Princess Ebba Bernadotte died in 1946 and the parure was next worn by her daughter-in-law Countess Estelle Bernadotte af Wisborg. Estelle Bernadotte wore it frequently throughout her life and according to her daughter-in-law bought matching earrings, bracelet and ring.
Following Estelle Bernadotte’s death in 1984 the parure was inherited by her eldest surviving son, Count Folke (“Ockie”) Bernadotte af Wisborg, whose wife Christine wore it to at least one royal banquet in the 1980s and possibly also in the 1990s.
However, Countess Christine Bernadotte af Wisborg has told me that she and her husband, in consultation with their children, decided to sell the parure, preferably to the Swedish royal family as they wanted the jewellery to remain in the Bernadotte family. The Swedish court contacted the Norwegian royal family, who was interested and bought the parure. The Countess cannot remember which year this happened, something I interpret as that it cannot have been very recently.
However, no member of the Norwegian royal family has ever worn the parure, although there should have been plenty of opportunities for doing so, for instance during one of the official visits exchanged between Norway and Sweden to mark the centenary of the dissolution of the union in 2005. This was a reservation I also added when I published the information given me by Christine Bernadotte in an article on the royal crowns of Norway in the 2010 edition of the yearbook Trondhjemske Samlinger.
Recently I mentioned this information to Kjell Arne Totland, former royal reporter for the weekly magazine Se og Hør, but when interviewed by the Norwegian TV channel TV2 Nyhetskanalen following the birth of Princess Estelle he stated that the parure had been bought by the main line of the Swedish royal family. I do not know what were his sources for this, but it cannot have been me, as I clearly said the Norwegian, not the Swedish royal family. Kjell Arne Totland speculated that Count Bertil Bernadotte af Wisborg, the younger son of Estelle Bernadotte and a close friend of King Carl Gustaf, may have acted as intermediary.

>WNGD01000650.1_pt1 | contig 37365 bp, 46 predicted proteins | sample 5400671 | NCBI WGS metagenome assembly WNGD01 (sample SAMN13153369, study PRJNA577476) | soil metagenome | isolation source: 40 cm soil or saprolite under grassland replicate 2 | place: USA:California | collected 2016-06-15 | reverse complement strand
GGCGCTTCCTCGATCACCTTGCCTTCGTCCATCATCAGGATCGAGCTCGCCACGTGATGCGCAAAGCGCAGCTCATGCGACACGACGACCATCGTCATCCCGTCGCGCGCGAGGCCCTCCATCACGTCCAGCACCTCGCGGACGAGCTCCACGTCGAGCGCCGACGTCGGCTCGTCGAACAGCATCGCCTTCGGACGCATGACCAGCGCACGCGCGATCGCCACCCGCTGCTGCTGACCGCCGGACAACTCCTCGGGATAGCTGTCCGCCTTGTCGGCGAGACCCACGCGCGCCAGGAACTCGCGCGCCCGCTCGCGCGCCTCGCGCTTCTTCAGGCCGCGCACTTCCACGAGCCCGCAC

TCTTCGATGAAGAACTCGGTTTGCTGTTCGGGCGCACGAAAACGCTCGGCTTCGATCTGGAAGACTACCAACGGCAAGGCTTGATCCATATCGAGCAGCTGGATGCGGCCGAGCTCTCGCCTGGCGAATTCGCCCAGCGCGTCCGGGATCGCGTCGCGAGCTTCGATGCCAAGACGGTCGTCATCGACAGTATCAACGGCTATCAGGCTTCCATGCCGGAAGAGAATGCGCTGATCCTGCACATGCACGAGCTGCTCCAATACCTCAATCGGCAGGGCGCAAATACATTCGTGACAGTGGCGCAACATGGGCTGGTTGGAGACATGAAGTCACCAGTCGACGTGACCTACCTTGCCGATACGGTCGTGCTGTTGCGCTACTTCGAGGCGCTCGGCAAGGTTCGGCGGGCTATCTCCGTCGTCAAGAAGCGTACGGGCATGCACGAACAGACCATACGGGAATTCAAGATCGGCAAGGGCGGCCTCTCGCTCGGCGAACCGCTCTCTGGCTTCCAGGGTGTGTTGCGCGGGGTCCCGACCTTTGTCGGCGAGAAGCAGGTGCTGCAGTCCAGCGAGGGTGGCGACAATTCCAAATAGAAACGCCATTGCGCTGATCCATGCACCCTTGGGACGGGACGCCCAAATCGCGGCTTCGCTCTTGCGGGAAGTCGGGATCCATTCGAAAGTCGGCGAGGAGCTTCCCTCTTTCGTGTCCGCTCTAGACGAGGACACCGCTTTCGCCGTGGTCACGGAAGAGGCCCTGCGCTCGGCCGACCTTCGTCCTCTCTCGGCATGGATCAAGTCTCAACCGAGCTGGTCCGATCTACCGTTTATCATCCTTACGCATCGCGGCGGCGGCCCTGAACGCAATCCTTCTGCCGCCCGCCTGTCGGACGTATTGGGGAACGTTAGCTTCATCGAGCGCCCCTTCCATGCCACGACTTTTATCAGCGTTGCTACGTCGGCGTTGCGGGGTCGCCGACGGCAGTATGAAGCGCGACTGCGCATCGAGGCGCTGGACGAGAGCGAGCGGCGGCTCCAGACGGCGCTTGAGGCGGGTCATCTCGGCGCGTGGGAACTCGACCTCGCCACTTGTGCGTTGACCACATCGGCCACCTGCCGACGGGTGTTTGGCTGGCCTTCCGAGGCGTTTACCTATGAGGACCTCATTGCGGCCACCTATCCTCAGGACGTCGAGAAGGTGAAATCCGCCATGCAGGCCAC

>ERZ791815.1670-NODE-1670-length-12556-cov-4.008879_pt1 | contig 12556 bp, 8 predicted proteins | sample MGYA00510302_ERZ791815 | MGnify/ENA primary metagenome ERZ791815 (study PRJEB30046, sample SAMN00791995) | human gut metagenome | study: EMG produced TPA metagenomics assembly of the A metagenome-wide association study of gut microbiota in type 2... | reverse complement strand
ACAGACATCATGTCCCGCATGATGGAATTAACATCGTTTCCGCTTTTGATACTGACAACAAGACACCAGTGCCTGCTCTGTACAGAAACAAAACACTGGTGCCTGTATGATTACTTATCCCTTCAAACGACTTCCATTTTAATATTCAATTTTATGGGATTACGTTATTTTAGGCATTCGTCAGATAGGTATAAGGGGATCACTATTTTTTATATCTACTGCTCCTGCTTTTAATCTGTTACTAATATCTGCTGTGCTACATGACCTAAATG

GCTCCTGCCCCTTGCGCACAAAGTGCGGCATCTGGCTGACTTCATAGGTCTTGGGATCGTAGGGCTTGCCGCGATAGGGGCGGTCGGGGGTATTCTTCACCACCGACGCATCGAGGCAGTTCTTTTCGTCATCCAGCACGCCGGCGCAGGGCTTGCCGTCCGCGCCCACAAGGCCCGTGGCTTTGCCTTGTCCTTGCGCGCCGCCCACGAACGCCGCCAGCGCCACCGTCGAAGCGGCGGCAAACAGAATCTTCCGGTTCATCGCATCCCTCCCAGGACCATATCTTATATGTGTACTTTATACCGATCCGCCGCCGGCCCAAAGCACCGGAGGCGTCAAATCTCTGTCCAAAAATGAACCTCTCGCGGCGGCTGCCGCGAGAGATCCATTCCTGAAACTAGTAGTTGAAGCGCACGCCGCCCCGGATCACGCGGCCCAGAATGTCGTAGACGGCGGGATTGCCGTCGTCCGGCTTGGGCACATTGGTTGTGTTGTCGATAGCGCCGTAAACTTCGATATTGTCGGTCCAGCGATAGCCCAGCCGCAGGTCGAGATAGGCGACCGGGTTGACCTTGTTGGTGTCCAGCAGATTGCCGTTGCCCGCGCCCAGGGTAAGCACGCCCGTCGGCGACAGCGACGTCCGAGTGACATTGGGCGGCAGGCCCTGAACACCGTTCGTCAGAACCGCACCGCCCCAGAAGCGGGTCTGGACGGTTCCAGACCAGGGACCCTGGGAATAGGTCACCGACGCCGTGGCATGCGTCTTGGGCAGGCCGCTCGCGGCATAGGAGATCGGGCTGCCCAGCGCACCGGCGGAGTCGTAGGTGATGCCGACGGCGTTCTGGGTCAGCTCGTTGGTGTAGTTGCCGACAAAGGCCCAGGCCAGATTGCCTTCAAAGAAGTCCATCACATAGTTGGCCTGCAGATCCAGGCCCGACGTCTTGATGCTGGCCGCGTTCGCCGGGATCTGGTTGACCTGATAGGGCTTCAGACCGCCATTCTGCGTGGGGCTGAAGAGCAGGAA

The TV2 interview was picked up by the Swedish newspaper Aftonbladet, which ran a short story on it on 28 February. The weekly magazine Svensk Damtidning followed it up with an article in this year’s issue no 11, in which Count Folke Bernadotte confirms the information his wife gave me about the sale to the Norwegian royal family.
The magazine’s journalist Margareta Heed further claims that the tiara was bought from the Norwegian royal family by Prince Daniel and presented to Crown Princess Victoria at the hospital after she had given birth to Princess Estelle.
It is, however, worth noting that Svensk Damtidning gives no sources for this and that the magazine is not always very reliable. There are also several factual mistakes about the tiara in that article (and it is reported in the same issue that Princess Madeleine had returned to New York, although she was seen in Stockholm the previous evening and had engagements in the Swedish capital the following week).
So there the issue stands at present, with several loose treads left, such as the question of why the Norwegian royals never used the jewels if they did in fact possess them.